What smoke and heat alarms do HMO landlords use?

by Readers Question

10:16 AM, 29th February 2016
About 3 years ago

What smoke and heat alarms do HMO landlords use?

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What smoke and heat alarms do HMO landlords use?

Hi veterans! I am preparing my first HMO property. There are plenty of options in the market for smoke and heat alarms. I was wondering if the veterans here can share information on which smoke and heat alarms you use in your HMOs?heat alarm

Cardiff Council gave me the information that the property will need a fire alarm to BS 5839, Type LD2, Grade D, i.e. smoke detectors in every bedroom and lounge with a heat detector in the kitchen. It will be helpful to know if you can recommend me any make and model number?

Many thanks

Sumanta



Comments

Stan Barlow TEE LTD

12:59 PM, 29th February 2016
About 3 years ago

I have shown the official wording and guidelines below/ Most of our HMO's have an alarm panel and detectors installed withing the landlords/public areas. It also may be a acquirement to install additional audible detectors. The idea of stand-alone smoke detection in each flat was to avoid everyone else in the property being disturbed when the toast was burnt for instance. Please call in a professional for guidelines and if you have not done so carry out a fire-risk assessment as required. I have copies available upon request. stan@teeltd.co.uk

Mains Powered Smoke Alarms with Back-up Battery - Grade D

The problems outlined above can be overcome by using mains powered alarms that incorporate, within each alarm, a stand-by supply such as a primary or rechargeable battery. The alarms have to be interconnected either through wiring or radio-interlink. The mains power supply can come from a dedicated power supply directly from the fuse box or from the nearest permanently powered light fitting, as long as the smoke alarm heads can be removed without removing the base as well.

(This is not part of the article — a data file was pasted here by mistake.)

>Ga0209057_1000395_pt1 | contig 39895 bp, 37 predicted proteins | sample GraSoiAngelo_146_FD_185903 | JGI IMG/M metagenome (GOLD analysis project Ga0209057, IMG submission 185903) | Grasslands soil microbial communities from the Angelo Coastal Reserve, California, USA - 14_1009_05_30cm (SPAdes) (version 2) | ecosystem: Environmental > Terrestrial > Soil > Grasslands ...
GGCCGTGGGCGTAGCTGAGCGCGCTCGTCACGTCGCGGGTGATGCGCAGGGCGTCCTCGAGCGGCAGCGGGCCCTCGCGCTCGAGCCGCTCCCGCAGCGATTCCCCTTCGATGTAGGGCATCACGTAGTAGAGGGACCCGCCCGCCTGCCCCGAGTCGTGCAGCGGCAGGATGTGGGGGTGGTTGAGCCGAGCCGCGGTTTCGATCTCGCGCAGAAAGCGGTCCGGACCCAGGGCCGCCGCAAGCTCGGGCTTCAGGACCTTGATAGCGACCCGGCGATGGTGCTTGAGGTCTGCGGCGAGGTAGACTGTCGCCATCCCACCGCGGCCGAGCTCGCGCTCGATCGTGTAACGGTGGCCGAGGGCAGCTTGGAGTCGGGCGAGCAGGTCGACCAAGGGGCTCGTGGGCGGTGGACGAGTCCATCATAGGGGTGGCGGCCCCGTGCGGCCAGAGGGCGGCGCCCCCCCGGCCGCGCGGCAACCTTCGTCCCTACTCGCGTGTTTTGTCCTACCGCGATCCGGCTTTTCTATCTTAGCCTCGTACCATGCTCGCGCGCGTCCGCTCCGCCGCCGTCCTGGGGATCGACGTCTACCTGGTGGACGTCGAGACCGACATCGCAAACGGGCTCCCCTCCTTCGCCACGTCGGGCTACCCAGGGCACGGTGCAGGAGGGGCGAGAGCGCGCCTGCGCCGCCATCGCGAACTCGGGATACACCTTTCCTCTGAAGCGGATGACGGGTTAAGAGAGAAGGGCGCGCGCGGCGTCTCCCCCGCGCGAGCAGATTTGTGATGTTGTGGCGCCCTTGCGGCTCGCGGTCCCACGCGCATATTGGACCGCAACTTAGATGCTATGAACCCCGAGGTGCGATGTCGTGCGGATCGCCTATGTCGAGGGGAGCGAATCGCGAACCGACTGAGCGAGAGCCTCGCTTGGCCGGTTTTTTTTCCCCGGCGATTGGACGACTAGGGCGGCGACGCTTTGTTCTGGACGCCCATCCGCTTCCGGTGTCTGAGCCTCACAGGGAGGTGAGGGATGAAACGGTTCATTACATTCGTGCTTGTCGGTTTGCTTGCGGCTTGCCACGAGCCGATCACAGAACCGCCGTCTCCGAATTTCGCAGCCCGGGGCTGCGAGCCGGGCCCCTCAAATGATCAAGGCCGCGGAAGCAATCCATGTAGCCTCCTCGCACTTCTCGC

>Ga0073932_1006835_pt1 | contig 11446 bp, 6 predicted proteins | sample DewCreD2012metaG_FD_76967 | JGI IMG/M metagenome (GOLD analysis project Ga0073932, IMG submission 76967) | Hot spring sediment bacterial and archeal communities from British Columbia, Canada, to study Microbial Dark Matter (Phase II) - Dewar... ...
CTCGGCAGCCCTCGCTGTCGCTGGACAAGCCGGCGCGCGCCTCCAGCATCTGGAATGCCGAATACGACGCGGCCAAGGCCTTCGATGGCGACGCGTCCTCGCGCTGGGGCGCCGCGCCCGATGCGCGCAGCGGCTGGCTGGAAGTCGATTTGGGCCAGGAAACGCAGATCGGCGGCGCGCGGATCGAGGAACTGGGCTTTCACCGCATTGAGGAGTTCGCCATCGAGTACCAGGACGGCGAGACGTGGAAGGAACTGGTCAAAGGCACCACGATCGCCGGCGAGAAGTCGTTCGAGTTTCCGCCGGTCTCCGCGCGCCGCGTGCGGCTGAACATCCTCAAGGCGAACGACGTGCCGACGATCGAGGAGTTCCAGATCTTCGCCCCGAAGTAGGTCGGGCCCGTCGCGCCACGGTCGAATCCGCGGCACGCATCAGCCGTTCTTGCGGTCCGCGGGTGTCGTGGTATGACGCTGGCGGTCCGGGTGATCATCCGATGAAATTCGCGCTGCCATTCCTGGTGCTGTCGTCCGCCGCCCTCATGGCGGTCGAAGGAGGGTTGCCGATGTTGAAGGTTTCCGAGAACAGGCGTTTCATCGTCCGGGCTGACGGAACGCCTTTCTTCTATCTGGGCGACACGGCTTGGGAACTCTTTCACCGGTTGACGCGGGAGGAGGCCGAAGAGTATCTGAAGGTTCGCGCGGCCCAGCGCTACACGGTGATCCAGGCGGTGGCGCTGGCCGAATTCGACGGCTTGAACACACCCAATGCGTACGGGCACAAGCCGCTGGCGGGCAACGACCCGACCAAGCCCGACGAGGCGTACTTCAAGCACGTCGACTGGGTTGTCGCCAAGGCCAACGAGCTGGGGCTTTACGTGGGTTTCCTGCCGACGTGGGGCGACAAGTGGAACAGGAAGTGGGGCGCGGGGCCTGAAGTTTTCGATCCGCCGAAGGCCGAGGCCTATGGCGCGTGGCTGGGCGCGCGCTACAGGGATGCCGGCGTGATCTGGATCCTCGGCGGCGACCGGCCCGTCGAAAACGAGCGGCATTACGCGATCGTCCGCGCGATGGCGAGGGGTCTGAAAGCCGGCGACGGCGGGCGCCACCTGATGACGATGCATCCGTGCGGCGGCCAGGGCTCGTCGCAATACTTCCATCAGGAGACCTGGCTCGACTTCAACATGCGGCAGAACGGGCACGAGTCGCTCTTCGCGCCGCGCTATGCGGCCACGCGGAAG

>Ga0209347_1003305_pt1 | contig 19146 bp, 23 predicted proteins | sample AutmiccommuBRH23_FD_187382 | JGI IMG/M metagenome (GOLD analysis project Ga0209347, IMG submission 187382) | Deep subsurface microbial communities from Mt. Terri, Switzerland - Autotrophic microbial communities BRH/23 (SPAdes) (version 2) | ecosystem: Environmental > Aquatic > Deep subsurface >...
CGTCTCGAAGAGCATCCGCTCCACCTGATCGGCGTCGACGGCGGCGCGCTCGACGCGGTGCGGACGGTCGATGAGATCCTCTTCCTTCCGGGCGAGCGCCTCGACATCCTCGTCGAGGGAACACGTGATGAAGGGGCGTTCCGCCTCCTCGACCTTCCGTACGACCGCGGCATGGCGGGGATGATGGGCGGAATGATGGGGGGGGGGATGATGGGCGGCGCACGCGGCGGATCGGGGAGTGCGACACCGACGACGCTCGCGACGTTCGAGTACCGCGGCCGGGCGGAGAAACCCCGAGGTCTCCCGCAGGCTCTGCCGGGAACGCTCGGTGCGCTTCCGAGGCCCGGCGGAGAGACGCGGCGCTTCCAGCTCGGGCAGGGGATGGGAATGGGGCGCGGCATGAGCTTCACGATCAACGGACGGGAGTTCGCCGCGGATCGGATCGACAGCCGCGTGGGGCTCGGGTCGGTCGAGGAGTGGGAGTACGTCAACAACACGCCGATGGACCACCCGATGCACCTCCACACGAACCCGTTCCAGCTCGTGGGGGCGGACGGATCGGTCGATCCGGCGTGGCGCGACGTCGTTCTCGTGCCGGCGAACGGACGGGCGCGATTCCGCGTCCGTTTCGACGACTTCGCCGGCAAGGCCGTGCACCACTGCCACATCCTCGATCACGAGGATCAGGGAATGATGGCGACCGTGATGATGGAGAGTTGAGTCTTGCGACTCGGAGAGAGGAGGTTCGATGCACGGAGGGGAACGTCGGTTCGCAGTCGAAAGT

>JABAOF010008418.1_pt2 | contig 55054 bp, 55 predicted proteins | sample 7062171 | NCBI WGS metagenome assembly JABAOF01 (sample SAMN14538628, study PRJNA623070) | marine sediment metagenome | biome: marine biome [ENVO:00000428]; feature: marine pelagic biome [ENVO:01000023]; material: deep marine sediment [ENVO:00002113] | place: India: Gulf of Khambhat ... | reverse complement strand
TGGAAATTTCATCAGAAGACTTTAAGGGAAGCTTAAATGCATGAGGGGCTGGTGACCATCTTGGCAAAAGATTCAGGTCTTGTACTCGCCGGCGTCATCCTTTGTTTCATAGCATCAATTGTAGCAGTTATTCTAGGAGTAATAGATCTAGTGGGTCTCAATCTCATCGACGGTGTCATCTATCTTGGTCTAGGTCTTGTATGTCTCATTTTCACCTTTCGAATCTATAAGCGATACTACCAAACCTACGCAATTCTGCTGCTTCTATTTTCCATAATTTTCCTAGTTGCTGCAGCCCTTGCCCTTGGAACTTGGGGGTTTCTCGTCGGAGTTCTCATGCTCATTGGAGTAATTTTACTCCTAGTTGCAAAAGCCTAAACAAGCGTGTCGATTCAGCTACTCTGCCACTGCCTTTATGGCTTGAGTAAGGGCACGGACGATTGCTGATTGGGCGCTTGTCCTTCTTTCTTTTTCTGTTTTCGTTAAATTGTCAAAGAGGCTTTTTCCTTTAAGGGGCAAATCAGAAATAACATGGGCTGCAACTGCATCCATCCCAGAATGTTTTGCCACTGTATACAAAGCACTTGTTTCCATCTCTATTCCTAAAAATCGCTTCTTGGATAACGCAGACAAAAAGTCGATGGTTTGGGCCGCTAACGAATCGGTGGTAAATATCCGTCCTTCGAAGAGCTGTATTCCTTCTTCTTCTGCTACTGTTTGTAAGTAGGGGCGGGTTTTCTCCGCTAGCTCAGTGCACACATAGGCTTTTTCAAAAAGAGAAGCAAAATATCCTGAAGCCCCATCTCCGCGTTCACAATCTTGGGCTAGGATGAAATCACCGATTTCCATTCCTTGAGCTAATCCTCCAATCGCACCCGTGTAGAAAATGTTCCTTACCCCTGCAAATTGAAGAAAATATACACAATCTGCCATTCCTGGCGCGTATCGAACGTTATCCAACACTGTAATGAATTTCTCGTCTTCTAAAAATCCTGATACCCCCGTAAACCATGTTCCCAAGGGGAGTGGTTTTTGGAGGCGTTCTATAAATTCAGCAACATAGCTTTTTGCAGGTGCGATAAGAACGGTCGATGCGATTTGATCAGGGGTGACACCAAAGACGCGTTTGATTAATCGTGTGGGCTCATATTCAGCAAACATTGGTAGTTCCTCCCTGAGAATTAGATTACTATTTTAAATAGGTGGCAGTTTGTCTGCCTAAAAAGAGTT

Grade D is required for new, owner-occupied buildings of up to three storeys, two storey rented properties and existing, owner-occupied buildings of more than two storeys. Very large storeys (>200m2) might require Grade B alarm system.

A question remains for landlords - can they be sure that their tenants are paying their electricity bills? Given that many tenants may have low incomes (in many local authorities, 70% or more of all tenants are on subsidised incomes), they may well experience periods of disconnection - and yet the landlord could well be liable if the alarm fails to sound because the tenant has not paid his or her bills! Unfair or not, as the law stands, it obviously makes good commercial sense to ensure that a reliable, ideally re-chargeable and sealed-in backup battery is in place.

The minimum back-up duration recommended is 72 hours, and the Code acknowledges that there could well be circumstances where a longer stand-by period is justified e.g. tenants' inability to pay their electricity bill.

JohnCaversham

13:50 PM, 29th February 2016
About 3 years ago

Hi-I'm not sure you can get a definitive answer to such an important safety question on a forum-you really need expert advice from a local specialist as positioning, types (heat/rate of rise/ionisation etc), zones etc all need to be carefully considered and not something you want to get wrong. I'm sure the council won't certificate you with adequate or incorrect fire detection, but if its wrong you'll look very silly indeed when the building inspector comes to sign it off.
Rgds J

Stan Barlow TEE LTD

14:01 PM, 29th February 2016
About 3 years ago

Absolutely John,
From pure commonsense. Call in an expert for advise as I stated previously. Too many lives are lost in fire. The stats show 40,000+ that is why a prompt detection system is needed.